CPU Cooling Fans

Computer chips use a lot of power in the relatively small wafer area of the computer chip. The computer chip, CPU, offers resistance to that power as it does its work. The result of that amount of power with that much resistance is heat. The same thing happens with a light bulb. You push a lot of power through the filament to produce light, and the result of this is a lot of heat or a very hot light bulb.

The faster the computer chip, the hotter the computer chip. The heat if it gets too hot can start causing problems in the operation of the chip and the motherboard. The way around this is to use a heat sink with a fan placed directly in contact with the computer chip to dissipate the heat. Thus we have the CPU cooling fan. All current computer chips require a CPU cooling fan.

There's a couple of ways to go. When you order a cpu, it comes with a fan. You're all set. However, most computer enthusiast don't think those fans are good enough, and want to order a better fan for their computer for a number of reasons: they anticipate overclocking the cpu, producing more than normal heat; they want a super quiet fan, as the packaged fan usually is noisy; you want your rig to look good, you can get lights with your fan.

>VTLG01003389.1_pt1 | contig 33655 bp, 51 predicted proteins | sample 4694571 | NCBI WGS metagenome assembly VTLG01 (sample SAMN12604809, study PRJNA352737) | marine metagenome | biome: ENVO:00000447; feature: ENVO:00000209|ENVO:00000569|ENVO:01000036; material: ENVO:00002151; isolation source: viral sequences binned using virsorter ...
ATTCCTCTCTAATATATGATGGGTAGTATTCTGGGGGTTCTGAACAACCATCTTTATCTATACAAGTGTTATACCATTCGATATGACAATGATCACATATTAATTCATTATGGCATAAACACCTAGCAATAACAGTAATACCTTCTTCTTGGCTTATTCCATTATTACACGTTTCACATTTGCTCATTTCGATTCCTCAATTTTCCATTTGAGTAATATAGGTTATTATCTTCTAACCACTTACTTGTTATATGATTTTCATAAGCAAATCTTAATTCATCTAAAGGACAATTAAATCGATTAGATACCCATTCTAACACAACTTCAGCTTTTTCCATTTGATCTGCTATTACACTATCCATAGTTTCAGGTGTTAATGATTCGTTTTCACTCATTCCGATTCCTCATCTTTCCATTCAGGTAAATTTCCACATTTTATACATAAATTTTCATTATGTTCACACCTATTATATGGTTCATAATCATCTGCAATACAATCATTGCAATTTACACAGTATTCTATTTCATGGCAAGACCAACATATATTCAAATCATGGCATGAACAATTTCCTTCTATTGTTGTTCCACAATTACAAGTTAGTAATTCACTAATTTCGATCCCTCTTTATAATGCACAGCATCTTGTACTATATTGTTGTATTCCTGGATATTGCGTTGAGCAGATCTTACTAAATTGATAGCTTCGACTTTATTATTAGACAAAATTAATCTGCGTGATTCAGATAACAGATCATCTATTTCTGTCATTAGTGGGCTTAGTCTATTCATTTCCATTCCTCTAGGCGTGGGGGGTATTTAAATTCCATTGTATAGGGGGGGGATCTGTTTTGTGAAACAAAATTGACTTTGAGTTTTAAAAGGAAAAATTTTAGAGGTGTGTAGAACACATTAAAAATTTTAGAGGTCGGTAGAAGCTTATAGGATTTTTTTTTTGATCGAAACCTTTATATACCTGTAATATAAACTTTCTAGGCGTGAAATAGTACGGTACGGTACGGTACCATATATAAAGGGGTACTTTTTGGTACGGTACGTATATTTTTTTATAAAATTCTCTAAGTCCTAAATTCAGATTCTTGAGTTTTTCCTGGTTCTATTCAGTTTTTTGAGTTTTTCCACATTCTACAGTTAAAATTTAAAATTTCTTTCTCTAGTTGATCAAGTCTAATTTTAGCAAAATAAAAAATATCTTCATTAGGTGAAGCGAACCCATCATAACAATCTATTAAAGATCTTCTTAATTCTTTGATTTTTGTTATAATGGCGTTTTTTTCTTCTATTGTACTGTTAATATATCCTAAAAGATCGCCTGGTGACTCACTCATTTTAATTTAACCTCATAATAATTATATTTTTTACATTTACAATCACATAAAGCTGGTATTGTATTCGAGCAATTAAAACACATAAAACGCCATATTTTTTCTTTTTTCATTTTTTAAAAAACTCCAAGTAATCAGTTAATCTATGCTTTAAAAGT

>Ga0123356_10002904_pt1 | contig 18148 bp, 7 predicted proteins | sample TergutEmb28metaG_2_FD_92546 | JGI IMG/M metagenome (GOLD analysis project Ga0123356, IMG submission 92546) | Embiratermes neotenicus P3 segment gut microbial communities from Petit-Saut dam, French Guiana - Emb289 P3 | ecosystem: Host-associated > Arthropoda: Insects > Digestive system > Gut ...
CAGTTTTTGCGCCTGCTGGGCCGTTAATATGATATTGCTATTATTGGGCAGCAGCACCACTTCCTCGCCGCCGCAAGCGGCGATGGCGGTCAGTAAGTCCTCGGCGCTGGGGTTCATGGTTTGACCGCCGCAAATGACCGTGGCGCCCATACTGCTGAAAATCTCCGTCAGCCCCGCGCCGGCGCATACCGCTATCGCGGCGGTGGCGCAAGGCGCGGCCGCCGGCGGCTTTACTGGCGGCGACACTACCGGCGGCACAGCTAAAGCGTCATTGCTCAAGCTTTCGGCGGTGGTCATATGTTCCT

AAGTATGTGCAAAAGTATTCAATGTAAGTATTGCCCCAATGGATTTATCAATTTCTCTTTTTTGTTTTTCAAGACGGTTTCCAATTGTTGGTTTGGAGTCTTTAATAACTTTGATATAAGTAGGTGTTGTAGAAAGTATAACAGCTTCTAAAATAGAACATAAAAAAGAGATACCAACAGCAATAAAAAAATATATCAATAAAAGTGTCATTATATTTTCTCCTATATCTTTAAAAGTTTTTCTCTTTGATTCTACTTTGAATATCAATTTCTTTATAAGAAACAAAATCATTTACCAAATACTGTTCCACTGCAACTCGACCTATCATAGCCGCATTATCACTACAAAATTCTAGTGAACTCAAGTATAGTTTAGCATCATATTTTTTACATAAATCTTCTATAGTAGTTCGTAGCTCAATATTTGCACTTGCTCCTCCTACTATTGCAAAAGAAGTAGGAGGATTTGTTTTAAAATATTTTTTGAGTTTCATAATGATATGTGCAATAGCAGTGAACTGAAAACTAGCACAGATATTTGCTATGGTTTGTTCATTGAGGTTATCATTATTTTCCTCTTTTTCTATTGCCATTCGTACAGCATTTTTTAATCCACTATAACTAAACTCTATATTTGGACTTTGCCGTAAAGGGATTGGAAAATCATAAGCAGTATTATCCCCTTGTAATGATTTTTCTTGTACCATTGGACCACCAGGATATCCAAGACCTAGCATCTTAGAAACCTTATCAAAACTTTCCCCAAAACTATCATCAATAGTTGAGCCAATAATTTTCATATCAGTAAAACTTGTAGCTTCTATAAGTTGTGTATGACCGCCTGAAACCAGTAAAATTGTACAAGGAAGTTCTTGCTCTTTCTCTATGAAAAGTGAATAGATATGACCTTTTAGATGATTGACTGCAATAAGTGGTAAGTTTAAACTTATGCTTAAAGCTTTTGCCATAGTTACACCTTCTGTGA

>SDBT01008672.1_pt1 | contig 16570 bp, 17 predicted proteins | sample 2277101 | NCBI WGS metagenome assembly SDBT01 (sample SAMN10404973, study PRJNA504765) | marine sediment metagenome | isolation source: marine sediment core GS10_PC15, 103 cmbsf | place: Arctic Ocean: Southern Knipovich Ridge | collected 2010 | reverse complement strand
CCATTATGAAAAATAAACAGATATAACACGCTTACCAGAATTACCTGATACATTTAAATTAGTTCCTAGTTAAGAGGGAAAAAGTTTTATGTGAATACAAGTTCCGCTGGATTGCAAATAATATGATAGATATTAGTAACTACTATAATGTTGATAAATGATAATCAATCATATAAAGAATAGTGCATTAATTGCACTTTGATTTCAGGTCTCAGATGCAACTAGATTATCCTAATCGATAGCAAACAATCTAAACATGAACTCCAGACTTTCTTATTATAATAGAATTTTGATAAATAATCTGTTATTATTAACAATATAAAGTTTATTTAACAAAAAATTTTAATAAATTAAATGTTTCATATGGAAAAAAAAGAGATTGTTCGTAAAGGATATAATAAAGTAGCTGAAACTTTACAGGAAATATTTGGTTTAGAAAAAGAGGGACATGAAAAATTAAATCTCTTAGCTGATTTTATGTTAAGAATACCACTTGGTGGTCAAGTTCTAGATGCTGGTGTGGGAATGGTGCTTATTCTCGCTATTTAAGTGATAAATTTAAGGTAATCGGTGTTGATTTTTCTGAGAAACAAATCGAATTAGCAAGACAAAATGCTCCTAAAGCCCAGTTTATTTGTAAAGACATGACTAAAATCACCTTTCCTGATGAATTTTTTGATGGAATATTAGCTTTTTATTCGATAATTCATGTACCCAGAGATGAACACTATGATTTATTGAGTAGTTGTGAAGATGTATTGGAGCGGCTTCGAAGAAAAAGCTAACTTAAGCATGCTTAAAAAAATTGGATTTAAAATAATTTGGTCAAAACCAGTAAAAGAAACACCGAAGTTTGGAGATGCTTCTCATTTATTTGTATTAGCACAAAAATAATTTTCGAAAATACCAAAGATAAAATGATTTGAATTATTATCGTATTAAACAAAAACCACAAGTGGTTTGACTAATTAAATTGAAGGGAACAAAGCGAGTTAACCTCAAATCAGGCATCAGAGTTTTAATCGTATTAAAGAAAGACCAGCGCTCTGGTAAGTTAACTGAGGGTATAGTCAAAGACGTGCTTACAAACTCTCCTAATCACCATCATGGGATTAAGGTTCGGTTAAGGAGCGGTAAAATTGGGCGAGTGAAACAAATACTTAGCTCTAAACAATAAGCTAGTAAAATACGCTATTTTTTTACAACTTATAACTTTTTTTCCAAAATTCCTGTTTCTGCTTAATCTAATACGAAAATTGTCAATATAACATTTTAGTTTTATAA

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If you would like to order a CPU cooling fan. There are some things to consider: The first is noise. CPU fans can be noisy. You can replace the CPU fan with a less noisy fan. Look on the CPU Cooling Fan specification for the Noise Level. The lower the dba the better.

Cooper heat sinks exchange heat better than aluminum.

CPU fans/heat sinks are made for certain computer chips and sockets. If you order a Intel Core 2 Duo, which has an LGA 775 socket, you need to order a fan made for that socket and chip.

CPU fans attach in two ways. There are four holes through the mother board around the chip socket. The heat sink of tha fan sits on top of the computer chip. The fan body either has four push pins that push into those four holes in the motherboard and are held firmly in the holes by expanding the pin after it is through the hole. Or you screw the fan into a plate on the underside of the board. I've found the push pin types are flimsy and the pins break easily. I prefer the type where you screw into a plate on the back of the motherboard. "Zalman" is a brand name that uses this technique.

One other thing you'll need is thermal grease. This is a grease mixture that you place between the CPU chip and the heat sink to enhance the heat transfer.  I recommend a brand called "Arctic Silver."  It comes in a tube with an applicator for about $7.

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